Author Topic: RQ015 - what are the "rules" of ambient music?  (Read 7831 times)

jkn

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Re: RQ015 - what are the "rules" of ambient music?
« Reply #20 on: February 17, 2010, 01:51:06 PM »
What I want to know is what Brenholts would've had to say about this.  This thread has his name written all over it;)

Forrest

Ok - I'll admit it... I've been trying to introduce a little lightness with the absence of Jim.    Part of it is just me being me - I've done this sort of thing off and on from the beginning of the forum - but I have been trying a little harder to toss in some curveballs that Jim might have appreciated were he here.   He would have probably made fun of me also - which is just fine with me.

:-)

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petekelly

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Re: RQ015 - what are the "rules" of ambient music?
« Reply #21 on: February 17, 2010, 02:19:13 PM »

Great question John :)
Ah, the mythical rules of ye olde ambient.

Here's some keywords which initially spring to mind (all just my opinions, mind you):

Slow
Quiet
Ignorable yet Listenable
Reflective
Tonal (debateable)
Abstract

As for rules, I don't know if they are any or should there be any...

cheers
Pete

Scott M2

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Re: RQ015 - what are the "rules" of ambient music?
« Reply #22 on: February 17, 2010, 02:46:59 PM »

This is a really interesting thread - or it could be when some serious replies occur.

I'm very interested to hear what people have to say on this one.

cheers
Pete

Alright, if we must be serious - I go by Brian Eno's original 1978 definition of Ambient Music:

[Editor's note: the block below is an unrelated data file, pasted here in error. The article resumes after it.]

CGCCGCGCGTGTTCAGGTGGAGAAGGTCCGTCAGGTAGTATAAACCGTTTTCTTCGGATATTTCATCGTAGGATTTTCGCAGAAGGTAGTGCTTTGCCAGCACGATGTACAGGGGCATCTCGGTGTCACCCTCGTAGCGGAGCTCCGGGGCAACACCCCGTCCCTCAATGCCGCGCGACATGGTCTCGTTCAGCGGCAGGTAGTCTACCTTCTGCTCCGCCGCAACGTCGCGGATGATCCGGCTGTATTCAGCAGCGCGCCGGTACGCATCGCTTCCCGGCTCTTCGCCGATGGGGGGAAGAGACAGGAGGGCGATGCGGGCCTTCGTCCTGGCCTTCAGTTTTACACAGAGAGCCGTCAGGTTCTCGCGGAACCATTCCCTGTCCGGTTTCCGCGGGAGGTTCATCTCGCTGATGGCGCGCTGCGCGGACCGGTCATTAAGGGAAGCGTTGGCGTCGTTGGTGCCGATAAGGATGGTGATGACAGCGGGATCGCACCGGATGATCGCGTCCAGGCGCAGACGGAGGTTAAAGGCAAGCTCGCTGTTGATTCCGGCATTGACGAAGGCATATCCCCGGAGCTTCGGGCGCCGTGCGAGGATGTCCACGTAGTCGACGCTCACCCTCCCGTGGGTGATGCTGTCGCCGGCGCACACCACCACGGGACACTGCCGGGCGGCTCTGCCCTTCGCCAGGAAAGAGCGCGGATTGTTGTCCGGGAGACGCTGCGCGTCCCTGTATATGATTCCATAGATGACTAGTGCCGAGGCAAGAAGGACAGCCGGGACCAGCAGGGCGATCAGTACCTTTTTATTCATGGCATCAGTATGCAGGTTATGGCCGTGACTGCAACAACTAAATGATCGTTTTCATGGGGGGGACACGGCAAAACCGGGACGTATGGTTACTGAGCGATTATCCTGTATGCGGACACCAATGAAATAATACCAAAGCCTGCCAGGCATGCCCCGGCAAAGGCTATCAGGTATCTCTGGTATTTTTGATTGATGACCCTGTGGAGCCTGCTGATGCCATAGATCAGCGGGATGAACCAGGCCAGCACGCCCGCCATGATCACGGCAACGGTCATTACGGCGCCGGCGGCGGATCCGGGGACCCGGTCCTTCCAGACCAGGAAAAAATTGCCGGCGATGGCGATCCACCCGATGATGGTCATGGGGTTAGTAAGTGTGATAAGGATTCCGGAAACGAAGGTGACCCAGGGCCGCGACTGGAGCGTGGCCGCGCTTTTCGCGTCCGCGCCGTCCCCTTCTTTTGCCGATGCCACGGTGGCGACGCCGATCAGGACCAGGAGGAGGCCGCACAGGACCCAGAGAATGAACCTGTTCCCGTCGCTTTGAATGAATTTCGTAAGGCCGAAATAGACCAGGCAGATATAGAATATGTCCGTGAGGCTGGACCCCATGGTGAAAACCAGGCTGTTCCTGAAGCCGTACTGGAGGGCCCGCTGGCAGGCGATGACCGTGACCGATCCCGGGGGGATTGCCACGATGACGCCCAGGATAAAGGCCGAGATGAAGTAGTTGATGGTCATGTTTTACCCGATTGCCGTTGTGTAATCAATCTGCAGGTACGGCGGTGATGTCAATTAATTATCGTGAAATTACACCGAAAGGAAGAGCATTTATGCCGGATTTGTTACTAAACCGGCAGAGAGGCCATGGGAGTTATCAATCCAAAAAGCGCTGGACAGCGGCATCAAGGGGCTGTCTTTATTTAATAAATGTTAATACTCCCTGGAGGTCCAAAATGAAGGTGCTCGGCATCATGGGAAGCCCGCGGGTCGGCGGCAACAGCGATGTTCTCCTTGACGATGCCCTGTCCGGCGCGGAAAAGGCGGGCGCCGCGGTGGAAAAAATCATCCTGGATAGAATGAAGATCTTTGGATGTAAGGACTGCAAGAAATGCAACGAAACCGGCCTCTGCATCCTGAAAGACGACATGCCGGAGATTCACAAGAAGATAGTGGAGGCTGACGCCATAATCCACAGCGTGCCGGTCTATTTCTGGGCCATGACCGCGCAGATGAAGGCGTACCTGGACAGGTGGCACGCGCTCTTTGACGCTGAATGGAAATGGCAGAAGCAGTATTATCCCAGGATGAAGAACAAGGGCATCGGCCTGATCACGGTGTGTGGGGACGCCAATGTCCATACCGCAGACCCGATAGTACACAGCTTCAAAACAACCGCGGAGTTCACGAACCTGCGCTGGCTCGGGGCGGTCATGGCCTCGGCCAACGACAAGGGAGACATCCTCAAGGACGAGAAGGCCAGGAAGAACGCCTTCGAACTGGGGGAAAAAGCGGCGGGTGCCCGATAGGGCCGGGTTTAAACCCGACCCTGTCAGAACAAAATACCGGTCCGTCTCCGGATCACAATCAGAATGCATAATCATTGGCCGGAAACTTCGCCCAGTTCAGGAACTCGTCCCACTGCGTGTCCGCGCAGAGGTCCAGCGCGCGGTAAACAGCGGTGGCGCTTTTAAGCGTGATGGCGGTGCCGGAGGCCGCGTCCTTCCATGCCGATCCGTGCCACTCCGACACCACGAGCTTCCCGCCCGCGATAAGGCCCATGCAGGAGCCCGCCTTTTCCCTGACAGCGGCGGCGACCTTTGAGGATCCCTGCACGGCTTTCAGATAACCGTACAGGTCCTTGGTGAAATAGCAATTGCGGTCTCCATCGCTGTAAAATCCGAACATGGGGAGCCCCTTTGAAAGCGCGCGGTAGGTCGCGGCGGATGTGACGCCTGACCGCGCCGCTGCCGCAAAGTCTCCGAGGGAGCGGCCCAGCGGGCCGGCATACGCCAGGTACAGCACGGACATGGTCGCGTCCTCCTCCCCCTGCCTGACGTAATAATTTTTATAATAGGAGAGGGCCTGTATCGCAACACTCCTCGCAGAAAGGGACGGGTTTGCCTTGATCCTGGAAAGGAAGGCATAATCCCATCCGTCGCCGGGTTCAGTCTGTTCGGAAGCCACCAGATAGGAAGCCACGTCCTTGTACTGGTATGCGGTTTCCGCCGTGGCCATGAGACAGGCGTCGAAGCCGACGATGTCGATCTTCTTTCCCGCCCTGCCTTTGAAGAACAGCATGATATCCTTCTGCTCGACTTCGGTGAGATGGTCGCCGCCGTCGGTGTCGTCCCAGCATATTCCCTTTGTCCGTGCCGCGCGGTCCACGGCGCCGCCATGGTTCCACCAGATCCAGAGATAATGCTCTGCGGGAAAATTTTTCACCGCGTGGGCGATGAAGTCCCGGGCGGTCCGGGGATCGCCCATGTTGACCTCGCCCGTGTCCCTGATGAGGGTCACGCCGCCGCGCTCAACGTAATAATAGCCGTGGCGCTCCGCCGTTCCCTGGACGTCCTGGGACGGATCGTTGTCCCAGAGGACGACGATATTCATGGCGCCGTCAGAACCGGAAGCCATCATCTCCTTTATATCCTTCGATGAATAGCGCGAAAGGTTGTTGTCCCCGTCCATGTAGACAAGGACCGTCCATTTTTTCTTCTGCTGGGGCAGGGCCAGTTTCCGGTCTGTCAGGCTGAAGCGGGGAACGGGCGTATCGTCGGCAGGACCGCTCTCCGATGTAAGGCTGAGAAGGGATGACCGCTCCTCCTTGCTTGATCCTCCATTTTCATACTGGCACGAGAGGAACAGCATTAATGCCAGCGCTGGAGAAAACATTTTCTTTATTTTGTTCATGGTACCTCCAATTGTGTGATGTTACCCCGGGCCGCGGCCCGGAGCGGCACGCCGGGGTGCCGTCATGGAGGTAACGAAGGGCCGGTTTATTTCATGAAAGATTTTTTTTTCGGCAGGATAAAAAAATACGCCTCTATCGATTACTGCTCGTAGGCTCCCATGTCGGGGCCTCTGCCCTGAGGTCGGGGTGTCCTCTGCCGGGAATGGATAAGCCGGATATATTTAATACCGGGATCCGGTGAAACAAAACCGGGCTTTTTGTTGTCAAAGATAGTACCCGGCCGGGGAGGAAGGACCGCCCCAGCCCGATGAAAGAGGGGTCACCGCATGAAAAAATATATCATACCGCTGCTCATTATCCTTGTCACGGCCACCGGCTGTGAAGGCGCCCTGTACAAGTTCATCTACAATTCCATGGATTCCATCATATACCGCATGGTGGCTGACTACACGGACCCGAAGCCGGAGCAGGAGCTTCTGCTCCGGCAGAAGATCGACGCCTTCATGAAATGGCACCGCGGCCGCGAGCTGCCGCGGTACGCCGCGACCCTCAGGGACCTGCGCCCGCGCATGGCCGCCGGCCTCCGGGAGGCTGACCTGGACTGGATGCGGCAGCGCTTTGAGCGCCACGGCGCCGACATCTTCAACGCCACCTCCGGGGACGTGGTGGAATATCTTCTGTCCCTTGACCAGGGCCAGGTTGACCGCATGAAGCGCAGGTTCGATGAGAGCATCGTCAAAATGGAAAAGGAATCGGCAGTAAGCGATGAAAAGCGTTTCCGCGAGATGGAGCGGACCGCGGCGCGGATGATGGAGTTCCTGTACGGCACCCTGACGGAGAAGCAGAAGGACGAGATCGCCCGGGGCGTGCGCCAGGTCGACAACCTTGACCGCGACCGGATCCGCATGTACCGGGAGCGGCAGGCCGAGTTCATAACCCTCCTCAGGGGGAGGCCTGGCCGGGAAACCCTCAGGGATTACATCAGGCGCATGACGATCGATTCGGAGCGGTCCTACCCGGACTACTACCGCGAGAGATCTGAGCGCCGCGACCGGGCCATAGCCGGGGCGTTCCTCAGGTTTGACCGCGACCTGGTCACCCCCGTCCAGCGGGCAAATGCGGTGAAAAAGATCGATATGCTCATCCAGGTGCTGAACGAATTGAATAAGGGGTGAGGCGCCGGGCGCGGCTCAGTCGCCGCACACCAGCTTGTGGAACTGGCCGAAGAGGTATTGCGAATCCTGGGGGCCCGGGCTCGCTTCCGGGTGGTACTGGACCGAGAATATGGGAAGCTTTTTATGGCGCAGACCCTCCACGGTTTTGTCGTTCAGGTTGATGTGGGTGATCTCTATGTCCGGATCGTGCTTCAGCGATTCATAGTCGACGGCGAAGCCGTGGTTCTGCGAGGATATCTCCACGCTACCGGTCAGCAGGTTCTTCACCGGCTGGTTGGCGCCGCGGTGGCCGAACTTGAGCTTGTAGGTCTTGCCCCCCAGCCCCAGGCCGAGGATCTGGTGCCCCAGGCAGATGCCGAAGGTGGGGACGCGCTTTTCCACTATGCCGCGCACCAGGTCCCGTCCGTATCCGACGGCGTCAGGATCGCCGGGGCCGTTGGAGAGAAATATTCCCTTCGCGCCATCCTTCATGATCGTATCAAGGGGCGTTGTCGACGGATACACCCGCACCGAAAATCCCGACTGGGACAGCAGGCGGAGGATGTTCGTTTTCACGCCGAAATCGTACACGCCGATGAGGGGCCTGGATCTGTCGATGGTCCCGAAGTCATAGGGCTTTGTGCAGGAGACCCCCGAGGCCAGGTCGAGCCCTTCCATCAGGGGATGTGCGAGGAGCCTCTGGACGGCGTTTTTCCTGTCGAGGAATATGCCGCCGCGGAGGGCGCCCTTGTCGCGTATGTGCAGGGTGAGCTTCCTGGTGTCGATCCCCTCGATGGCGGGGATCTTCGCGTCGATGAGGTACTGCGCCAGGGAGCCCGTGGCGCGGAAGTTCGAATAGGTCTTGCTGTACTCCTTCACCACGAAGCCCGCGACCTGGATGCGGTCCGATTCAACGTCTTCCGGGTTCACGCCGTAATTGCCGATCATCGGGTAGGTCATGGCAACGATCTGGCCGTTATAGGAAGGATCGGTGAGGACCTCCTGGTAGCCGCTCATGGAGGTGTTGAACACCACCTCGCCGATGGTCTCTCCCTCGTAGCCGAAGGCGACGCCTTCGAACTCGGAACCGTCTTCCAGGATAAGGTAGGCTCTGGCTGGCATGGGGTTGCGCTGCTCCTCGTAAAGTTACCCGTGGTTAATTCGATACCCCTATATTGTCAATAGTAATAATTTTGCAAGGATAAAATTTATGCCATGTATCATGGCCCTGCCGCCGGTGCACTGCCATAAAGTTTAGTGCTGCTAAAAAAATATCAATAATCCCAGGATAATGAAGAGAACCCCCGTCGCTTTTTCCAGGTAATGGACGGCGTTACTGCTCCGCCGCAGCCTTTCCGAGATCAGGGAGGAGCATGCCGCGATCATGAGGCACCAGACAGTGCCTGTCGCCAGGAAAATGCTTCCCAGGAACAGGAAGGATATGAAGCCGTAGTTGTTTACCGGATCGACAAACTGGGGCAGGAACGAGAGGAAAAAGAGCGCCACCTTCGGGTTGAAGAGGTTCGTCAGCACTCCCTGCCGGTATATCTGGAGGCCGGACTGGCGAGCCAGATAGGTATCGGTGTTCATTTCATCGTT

"Whereas conventional background music is produced by stripping away all sense of doubt and uncertainty
(and thus all genuine interest) from the music, Ambient Music retains these qualities. And whereas their intention
is to `brighten' the environment by adding stimulus to it (thus supposedly alleviating the tedium of routine tasks
and levelling out the natural ups and downs of the body rhythms) Ambient Music is intended to induce calm
and a space to think.

Ambient Music must be able to accomodate many levels of listening attention without enforcing one in particular;
it must be as ignorable as it is interesting
."

Full text: http://music.hyperreal.org/artists/brian_eno/MFA-txt.html

Now Dark Ambient can start to move away from inducing calm and can draw more attention to itself
but I think the roots are still in this definition.
« Last Edit: February 17, 2010, 02:52:00 PM by Scott M2 »

LNerell

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Re: RQ015 - what are the "rules" of ambient music?
« Reply #23 on: February 18, 2010, 10:20:45 AM »
There's actually a mastering engineer who is popular with the New Age crowd that "passes all audio through crystals".  I ain't makin' it up.

If I just had those crystals!!!!

Hey, you could argue that all mastering engineers use crystals during the mastering process when they are in the digital domain. Think crystal clocks.  ;D

And on the Bill Fox rule I would add, "and expect him to play only one track once, ever from your CD(unless you are Steve Roach, Robert Rich, Klaus Schulze or some sequencer band)."  :o :D
Take care.

- Loren Nerell